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Tuesday, October 13, 2015, 4:21 p.m.
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Opinion and Letters*

Medication costs

posted: 10/11/2015 1:59 a.m. Comments 2

In 1953 a new drug was released by Burroughs Wellcome, a pharmaceutical company based in London. Pyrimethamine, as the compound was named, was originally intended to fight malaria, after the microorganisms that cause the disease developed resistance to earlier therapies. The drug was used against malaria for several decades, often in combination with other compounds. It's mostly used now to treat toxoplasmosis, a parasitic infection that can be life-threatening in people whose immune systems are suppressed, for example, by HIV/AIDS or cancer.

Schools hurt kids by banning rough play

posted: 10/11/2015 1:59 a.m. Comment 1

No roughhousing. No superhero games. No turning your fingers or your Pop-Tart into a make-believe gun. No tag. And certainly no dodgeball.

An insider's guide to online dating

posted: 10/11/2015 1:58 a.m. Discuss

Like sex, love and attraction, online dating is an object of fascination and confusion. Some commentators credit it with helping singles feel more secure and confident, while others blame it for ruining romance, killing commitment and contributing to the rise of the hook-up culture. As the head of OkCupid, I worked diligently to untangle many of the misconceptions about finding love on the Internet. But some persist; here are the most common.

Talent for investing marks the wealthy

posted: 10/11/2015 1:57 a.m. Comment 1

What if the rich get richer because they know how to invest their money more effectively? New research shows that this may be a factor behind the rise in inequality.

Guest column: The defensive power of pre-emption

posted: 10/11/2015 1:57 a.m. Comments 2

It was June 7, 1981, when eight Israeli F-16s streaked toward their target. They had been flying for 1,200 miles across Jordan and Saudi Arabia, hugging the ground under radar. Their mission training had cost the lives of three pilots and had been so rigorous that the execution now seemed almost easy.

The law that made America diverse

posted: 10/11/2015 1:56 a.m. Comments 3

Before 1965, the United States was 85 percent white. Today, racial and ethnic minorities make up one-third of the population. Before 1965, the immigrant stream was largely European. Today, most new arrivals to this country come from Mexico, China and India.

Aluminum won't make a greener product

posted: 10/11/2015 1:56 a.m. Discuss

Some of the world's top manufacturers have seized upon a simple way to reduce the carbon footprint of their products: Use more aluminum.

Column: Let's not offend the hard believers

posted: 10/11/2015 1:55 a.m. Comments 29

It is not hard to understand why some people love guns.


posted: 10/11/2015 1:54 a.m. Discuss

Fiction 1. COME RAIN OR COME SHINE, by Jan Karon. Dooley, the adopted son of the Mitford character Father Tim Kavanagh, marries his childhood sweetheart.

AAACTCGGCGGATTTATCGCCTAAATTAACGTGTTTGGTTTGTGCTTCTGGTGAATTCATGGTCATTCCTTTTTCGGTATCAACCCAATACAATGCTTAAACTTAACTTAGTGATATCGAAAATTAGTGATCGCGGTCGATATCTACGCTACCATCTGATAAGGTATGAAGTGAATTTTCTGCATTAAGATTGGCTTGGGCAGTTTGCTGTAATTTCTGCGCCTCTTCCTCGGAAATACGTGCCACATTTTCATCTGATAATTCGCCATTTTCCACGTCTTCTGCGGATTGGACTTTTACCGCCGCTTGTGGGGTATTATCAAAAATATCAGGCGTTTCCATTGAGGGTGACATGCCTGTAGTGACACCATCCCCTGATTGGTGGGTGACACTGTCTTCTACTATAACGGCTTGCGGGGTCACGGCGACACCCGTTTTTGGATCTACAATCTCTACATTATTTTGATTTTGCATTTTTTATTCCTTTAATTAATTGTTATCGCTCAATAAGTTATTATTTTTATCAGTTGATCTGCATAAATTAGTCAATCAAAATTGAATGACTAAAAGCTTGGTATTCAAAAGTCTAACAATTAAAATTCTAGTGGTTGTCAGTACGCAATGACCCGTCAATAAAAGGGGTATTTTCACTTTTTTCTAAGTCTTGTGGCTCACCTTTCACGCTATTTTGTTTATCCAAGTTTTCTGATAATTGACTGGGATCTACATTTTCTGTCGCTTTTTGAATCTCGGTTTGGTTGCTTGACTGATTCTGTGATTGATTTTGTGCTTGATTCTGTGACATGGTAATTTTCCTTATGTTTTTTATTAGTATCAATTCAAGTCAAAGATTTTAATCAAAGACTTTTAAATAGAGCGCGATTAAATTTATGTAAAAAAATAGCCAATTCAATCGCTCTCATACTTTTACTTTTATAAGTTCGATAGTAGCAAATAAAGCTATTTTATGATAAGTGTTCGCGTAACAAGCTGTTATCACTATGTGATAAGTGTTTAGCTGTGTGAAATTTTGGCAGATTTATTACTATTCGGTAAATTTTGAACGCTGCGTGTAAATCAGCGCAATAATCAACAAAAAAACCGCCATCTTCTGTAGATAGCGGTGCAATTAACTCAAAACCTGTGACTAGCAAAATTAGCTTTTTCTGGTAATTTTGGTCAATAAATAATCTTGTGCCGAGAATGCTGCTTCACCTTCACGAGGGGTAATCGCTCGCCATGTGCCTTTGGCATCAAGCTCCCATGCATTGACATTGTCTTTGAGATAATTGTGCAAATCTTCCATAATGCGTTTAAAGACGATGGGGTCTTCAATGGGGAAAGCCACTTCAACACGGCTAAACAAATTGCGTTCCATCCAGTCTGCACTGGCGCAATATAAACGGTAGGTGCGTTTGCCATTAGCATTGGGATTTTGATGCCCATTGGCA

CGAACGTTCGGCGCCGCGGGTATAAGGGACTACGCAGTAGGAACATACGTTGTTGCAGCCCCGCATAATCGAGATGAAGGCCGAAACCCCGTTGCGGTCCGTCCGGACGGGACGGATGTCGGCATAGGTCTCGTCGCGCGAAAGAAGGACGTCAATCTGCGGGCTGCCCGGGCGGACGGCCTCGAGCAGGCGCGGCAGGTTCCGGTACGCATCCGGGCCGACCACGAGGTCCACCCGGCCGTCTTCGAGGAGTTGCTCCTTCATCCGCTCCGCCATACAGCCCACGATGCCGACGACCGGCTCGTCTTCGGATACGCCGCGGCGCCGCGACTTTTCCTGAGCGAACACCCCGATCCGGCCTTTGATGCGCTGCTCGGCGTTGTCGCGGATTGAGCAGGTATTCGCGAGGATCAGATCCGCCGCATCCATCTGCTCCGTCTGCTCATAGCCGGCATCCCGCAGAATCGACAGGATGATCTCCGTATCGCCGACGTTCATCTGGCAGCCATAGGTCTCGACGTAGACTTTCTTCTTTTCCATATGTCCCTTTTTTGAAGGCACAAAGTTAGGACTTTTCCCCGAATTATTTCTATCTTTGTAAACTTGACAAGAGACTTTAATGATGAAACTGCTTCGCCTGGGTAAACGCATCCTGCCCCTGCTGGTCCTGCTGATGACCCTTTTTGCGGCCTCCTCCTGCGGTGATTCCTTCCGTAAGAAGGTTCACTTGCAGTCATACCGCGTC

Editorial: Something familiar here

posted: 10/11/2015 1:53 a.m. Discuss

Last weekend, the Wall Street Journal featured a story on 1A about Lt. Nadya Savchenko, she of the Ukranian military. At least she was a working officer in the Ukranian military until she was captured by the Russians. Now she's being put through a Soviet-style Show Trial. The more Russia changes (its name), the more it stays the same.

Others say: Not-so-friendly fire

posted: 10/11/2015 1:53 a.m. Discuss

As the Pentagon investigates the airstrike that killed 22 civilians at an Afghan hospital a few days ago, it's crucial that authorities be as transparent as possible--not only about what the pilots and spotters on the ground did, but also about the rules they're required to follow.

Columnists: The growth of UALR

posted: 10/11/2015 1:52 a.m. Comments 2

I have been reading up on the history of the University of Arkansas at Little Rock lately. The recent announcement by UALR Chancellor Joel Anderson that he will retire next year has set me to thinking about the history of Arkansas' "urban university."

Columnists: Chaos in the House

posted: 10/11/2015 1:51 a.m. Discuss

Yikes. With Kevin McCarthy's last-minute exit from the contest for speaker, there is no obvious next-in-line. House Freedom Caucus members--and remember the membership list is a secret--keep threatening to vote against their own party's choice on the House floor. At least one report says McCarthy didn't think he had 218 votes to win.

Societal scourge

posted: 10/11/2015 1:51 a.m. Comments 2

How quickly any scourge to society can spread, my friends. It wasn't 15 or so years back that police in the Washington-Benton County corridor (my Ozarkopolis) were denying signs of gang activity in the major cities.

Compelling, but faulty

posted: 10/11/2015 1:50 a.m. Comments 7

John Walker has a point, but not a case in his latest injection of the Little Rock public schools into the all-too-familiar federal courtroom.





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